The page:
On the eve of Thanksgiving–when no one is paying attention–President Obama signed a virtually-identical NDAA that he previously vetoed, that had the same restrictions on transfers from detainees at Guantanamo Bay. His signing statement states that there are “certain circumstances” when the restrictions would be unconstitutional:
Under certain circumstances, the provisions in this bill concerning detainee transfers would violate constitutional separation of powers principles. Additionally, section 1033 could in some circumstances interfere with the ability to transfer a detainee who has been granted a writ of habeas corpus. In the event that the restrictions on the transfer of detainees in sections 1031, 1033, and 1034 operate in a manner that violates these constitutional principles, my Administration will implement them in a manner that avoids the constitutional conflict.
The “certain circumstances” rationale has been the self-professed modus operandi of the Obama lawyers. For example, citing a “unique set of circumstances,” the NSC justified the swap for Bowe Bergdahl for five high-value detainees. Rather than adopting a broad Article II theory of executive power–as was de rigueur during the Bush Administration–the Obama lawyers simply say, “Well, Congress can impose limits, but not in this situation.” What’s the difference? The Obama approach purports to establish limits, and identify circumstances that would not justify the executive override.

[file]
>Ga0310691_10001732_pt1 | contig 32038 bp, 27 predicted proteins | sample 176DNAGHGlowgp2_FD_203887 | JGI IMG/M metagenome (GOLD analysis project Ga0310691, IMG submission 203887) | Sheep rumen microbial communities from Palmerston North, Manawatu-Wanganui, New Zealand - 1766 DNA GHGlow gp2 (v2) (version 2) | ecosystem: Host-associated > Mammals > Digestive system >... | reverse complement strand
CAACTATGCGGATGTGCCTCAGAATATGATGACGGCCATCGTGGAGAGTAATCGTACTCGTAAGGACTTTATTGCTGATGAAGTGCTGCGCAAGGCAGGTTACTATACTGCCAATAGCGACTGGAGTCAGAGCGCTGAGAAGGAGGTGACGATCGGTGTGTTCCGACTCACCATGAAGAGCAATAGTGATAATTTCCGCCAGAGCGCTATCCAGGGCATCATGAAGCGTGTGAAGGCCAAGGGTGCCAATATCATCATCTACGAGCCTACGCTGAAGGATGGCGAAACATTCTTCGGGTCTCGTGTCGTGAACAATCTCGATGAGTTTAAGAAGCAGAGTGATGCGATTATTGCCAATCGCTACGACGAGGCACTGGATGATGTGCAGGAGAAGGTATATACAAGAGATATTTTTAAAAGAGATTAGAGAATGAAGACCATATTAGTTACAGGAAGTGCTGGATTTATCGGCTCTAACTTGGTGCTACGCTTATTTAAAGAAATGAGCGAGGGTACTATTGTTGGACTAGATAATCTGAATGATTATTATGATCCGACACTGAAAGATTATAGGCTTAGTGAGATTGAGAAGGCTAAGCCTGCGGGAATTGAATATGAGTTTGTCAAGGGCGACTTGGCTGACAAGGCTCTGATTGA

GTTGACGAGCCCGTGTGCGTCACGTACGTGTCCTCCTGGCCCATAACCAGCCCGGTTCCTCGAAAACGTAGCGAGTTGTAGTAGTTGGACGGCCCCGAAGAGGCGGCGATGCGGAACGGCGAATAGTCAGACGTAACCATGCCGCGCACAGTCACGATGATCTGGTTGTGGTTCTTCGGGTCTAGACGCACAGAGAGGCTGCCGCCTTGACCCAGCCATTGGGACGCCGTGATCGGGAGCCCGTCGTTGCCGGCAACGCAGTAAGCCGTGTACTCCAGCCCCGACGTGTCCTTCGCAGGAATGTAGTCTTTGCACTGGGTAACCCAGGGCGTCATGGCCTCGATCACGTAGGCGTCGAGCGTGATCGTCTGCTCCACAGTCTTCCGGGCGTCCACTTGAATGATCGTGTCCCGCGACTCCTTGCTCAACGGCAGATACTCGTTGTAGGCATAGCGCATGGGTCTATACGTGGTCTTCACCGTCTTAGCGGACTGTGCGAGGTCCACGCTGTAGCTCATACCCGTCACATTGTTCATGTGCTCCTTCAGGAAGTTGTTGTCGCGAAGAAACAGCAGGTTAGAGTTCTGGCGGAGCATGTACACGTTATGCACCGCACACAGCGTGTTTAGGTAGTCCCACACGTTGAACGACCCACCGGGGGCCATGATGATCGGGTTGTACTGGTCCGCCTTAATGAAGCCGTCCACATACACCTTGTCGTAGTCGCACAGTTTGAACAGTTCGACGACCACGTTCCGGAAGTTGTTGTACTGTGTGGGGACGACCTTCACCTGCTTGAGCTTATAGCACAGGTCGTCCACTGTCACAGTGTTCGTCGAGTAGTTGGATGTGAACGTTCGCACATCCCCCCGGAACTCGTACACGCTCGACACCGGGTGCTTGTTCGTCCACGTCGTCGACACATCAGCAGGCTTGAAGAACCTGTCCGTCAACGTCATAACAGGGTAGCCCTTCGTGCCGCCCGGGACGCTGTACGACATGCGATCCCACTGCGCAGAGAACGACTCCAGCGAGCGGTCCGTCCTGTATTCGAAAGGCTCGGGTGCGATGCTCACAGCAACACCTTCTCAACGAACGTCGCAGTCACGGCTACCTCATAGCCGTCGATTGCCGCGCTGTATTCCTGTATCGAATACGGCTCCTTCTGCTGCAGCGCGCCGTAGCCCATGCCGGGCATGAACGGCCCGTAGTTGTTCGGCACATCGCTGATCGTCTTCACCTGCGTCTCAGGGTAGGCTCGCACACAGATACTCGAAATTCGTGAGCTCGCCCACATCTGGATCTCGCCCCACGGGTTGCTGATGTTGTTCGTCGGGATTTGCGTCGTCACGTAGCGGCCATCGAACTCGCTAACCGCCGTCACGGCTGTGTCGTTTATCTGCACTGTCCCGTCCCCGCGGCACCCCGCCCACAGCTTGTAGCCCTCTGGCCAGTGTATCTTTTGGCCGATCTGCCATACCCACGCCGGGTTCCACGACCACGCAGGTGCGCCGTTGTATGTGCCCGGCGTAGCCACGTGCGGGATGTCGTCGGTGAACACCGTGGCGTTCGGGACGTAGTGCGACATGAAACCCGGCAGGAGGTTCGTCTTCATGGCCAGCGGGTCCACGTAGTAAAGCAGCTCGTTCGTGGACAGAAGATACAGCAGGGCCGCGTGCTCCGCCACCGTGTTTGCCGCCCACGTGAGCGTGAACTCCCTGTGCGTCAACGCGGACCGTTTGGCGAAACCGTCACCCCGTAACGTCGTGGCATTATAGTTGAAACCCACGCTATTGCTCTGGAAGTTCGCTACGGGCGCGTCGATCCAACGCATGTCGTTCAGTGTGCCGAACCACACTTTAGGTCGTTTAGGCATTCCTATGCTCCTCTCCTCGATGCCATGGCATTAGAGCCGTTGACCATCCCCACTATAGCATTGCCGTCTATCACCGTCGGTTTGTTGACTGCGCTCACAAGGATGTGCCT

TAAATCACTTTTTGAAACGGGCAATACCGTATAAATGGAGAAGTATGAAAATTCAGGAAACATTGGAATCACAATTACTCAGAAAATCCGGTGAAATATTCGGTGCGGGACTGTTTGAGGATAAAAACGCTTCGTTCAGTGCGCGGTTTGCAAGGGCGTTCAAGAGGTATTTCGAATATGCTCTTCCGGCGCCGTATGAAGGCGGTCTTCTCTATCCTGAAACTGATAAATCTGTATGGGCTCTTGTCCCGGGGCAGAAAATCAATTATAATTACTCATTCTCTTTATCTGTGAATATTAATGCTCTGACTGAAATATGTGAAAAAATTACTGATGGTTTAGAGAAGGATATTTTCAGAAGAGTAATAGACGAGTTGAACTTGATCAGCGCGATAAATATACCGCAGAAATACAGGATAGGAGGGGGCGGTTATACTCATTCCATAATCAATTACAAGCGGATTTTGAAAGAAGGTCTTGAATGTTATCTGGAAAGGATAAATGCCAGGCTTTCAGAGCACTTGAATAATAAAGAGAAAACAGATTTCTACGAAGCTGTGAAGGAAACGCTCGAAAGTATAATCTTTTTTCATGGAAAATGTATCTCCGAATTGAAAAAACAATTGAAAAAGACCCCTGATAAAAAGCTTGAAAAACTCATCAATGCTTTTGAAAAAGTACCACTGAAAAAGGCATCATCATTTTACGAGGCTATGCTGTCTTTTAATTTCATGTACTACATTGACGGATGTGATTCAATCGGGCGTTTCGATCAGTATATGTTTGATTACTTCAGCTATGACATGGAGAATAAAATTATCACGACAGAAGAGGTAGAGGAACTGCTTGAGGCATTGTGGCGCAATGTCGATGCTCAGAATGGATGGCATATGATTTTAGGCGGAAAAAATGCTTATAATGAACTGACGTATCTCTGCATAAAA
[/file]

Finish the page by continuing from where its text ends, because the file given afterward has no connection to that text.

Is this a distinction without a difference? In a recent post at Just Security, responding to Charlie Savage’s book, Dawn Johnsen (who was nominated, but blocked as OLC head), defends the “circumstances” approach.
To take one prominent example that contrasts sharply with the interrogation memos of the Bush administration’s OLC: In an opinion authored by Barron, OLC meticulously interpreted and respected all potential legal constraints applicable to the proposed targeting of Anwar al-Aulaqi and advised — persuasively, in my view, at least as far as I can tell from the redacted version that is publicly available — that the operation would be lawful under a carefully constrained set of circumstances. Even though that memorandum did not conclusively opine on whether such targeting would be lawful in other circumstances, it strongly pointed toward legal limits. Moreover, Savage reports that administration lawyers later refused to deviate from those implied limits and opined that another American citizen could not be targeted because it appeared feasible that Pakistan might be able to capture him and transfer him to the US for prosecution — which (if Savage’s reporting is correct) is, in fact, what happened.
Does the “circumstances” bulwark work? Dawn’s writes, “Power Wars recounts time after time when Obama administration lawyers worked diligently with other officials to craft lawful, successful policies.” She adds, “Power Wars details the considerable extent to which the Obama administration has restored the rule of law to its traditional role as a constraining force on executive branch action.”
This “circumstances” framework only works so long as the President cares enough to follow the advice of OLC.I think one of the most damaging legacies of the Obama administration was its disregard of the Office designed t0 impose these checks.
Further, often the “circumstances” framework is hard to justify with a straight face. (See my article Gridlock and Executive Power). For example, with the NDAA, the restrictions on the transfer of the detainees were passed in light of the President’s repeated efforts to remove detainees in exchange for Bergdhal. The very “circumstances” Congress legislated against, were the “circumstances” the President found inapplicable. Color me skeptical that this was a meaningful distinction from NSC (not OLC).